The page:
Gradual onset of numbness, prickling or tingling in your feet or hands, which can spread upward into your legs and arms
Sharp, jabbing, throbbing or burning pain
Extreme sensitivity to touch
Pain during activities that shouldn’t cause pain, such as pain in your feet when putting weight on them or when they’re under a blanket
Lack of coordination and falling
Muscle weakness
Feeling as if you’re wearing gloves or socks when you’re not
Paralysis if motor nerves are affected
If autonomic nerves are affected, signs and symptoms might include:
Heat intolerance
Excessive sweating or not being able to sweat
Bowel, bladder or digestive problems
Changes in blood pressure, causing dizziness or lightheadedness
Peripheral neuropathy can affect one nerve (mononeuropathy), two or more nerves in different areas (multiple mononeuropathy) or many nerves (polyneuropathy). Carpal tunnel syndrome is an example of mononeuropathy. Most people with peripheral neuropathy have polyneuropathy.
When to see a doctor
Seek medical care right away if you notice unusual tingling, weakness or pain in your hands or feet. Early diagnosis and treatment offer the best chance for controlling your symptoms and preventing further damage to your peripheral nerves.

Not a single disease, peripheral neuropathy is nerve damage caused by a number of conditions. Health conditions that can cause peripheral neuropathy include:
Autoimmune diseases. These include Sjogren’s syndrome, lupus, rheumatoid arthritis, Guillain-Barre syndrome, chronic inflammatory demyelinating polyneuropathy and vasculitis.
Diabetes. More than half the people with diabetes develop some type of neuropathy.
Infections. These include certain viral or bacterial infections, including Lyme disease, shingles, Epstein-Barr virus, hepatitis B and C, leprosy, diphtheria, and HIV.
Inherited disorders. Disorders such as Charcot-Marie-Tooth disease are hereditary types of neuropathy.
Tumors. Growths, cancerous (malignant) and noncancerous (benign), can develop on the nerves or press nerves. Also, polyneuropathy can arise as a result of some cancers related to the body’s immune response. These are a form of a degenerative disorder called paraneoplastic syndrome.
Bone marrow disorders. These include an abnormal protein in the blood (monoclonal gammopathies), a form of bone cancer (myeloma), lymphoma and the rare disease amyloidosis.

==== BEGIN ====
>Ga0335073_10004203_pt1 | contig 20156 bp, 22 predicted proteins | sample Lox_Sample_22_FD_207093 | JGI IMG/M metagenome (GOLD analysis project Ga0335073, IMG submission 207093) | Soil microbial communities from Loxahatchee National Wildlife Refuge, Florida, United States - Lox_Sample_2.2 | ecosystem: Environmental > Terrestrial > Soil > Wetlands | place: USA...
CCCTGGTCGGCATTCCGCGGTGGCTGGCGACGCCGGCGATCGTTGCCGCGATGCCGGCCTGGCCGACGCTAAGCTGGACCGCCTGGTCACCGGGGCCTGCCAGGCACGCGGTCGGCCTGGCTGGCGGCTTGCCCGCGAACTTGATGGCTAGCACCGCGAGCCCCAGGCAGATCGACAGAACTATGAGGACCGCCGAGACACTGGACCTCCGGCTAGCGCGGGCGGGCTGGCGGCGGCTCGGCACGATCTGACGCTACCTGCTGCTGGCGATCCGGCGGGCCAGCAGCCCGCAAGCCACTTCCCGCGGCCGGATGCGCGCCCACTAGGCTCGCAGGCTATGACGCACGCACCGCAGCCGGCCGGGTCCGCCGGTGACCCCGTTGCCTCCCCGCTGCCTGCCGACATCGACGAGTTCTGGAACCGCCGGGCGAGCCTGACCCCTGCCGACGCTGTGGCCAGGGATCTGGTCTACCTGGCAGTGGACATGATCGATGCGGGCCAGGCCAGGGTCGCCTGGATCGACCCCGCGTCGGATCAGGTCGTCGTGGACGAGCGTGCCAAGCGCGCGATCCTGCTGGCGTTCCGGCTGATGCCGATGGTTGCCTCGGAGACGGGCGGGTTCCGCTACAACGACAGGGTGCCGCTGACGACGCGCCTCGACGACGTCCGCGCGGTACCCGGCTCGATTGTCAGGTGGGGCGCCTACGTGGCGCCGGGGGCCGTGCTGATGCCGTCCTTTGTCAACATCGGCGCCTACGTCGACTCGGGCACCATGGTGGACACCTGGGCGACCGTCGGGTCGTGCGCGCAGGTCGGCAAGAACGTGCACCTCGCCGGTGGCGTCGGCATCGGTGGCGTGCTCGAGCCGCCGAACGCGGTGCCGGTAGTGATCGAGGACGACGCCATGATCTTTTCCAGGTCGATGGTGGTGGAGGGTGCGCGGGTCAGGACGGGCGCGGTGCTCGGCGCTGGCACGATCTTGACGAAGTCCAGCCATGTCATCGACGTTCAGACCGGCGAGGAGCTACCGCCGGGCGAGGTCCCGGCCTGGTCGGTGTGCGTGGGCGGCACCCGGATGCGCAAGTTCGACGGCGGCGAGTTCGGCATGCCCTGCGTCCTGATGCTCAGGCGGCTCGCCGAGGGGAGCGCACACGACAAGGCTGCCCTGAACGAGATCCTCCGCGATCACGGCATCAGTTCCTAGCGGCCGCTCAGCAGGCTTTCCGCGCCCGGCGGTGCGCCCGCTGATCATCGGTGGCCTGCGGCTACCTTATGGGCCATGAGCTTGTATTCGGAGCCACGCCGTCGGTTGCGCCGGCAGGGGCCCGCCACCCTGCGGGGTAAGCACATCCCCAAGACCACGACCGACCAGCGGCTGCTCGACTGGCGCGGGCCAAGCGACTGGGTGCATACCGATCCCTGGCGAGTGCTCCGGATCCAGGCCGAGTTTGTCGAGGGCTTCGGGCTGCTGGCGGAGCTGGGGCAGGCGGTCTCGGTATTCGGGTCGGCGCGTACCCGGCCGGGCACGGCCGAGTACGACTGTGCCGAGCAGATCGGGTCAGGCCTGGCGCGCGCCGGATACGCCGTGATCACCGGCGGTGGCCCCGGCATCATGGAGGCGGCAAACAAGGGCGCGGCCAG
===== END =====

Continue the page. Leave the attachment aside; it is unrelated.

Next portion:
Other diseases. These include kidney disease, liver disease, connective tissue disorders and an underactive thyroid (hypothyroidism).
Other causes of neuropathies include:
Alcoholism. Poor dietary choices made by people with alcoholism can lead to vitamin deficiencies.
Exposure to poisons. Toxic substances include industrial chemicals and heavy metals such as lead and mercury.
Medications. Certain medications, especially those used to treat cancer (chemotherapy), can cause peripheral neuropathy.
Trauma or pressure on the nerve. Traumas, such as from motor vehicle accidents, falls or sports injuries, can sever or damage peripheral nerves. Nerve pressure can result from having a cast or using crutches or repeating a motion such as typing many times.
Vitamin deficiencies. B vitamins — including B-1, B-6 and B-12 — vitamin E and niacin are crucial to nerve health.
In a number of cases, no cause can be identified (idiopathic).
More Information
Peripheral neuropathy care at Mayo Clinic
Hypothyroidism: Can it cause peripheral neuropathy?
Risk factors
Peripheral neuropathy risk factors include:
Diabetes, especially if your sugar levels are poorly controlled
Alcohol abuse
Vitamin deficiencies, particularly B vitamins
Infections, such as Lyme disease, shingles, Epstein-Barr virus, hepatitis B and C, and HIV
Autoimmune diseases, such as rheumatoid arthritis and lupus, in which your immune system attacks your own tissues
Kidney, liver or thyroid disorders
Exposure to toxins
Repetitive motion, such as those performed for certain jobs
Family history of neuropathy
Complications
Complications of peripheral neuropathy can include:
Burns and skin trauma. You might not feel temperature changes or pain on parts of your body that are numb.
Infection. Your feet and other areas lacking sensation can become injured without your knowing. Check these areas regularly and treat minor injuries before they become infected, especially if you have diabetes.
Falls. Weakness and loss of sensation may be associated with lack of balance and falling.
Prevention
Manage underlying conditions
The best way to prevent peripheral neuropathy is to manage medical conditions that put you at risk, such as diabetes, alcoholism or rheumatoid arthritis.
Make healthy lifestyle choices
These habits support your nerve health: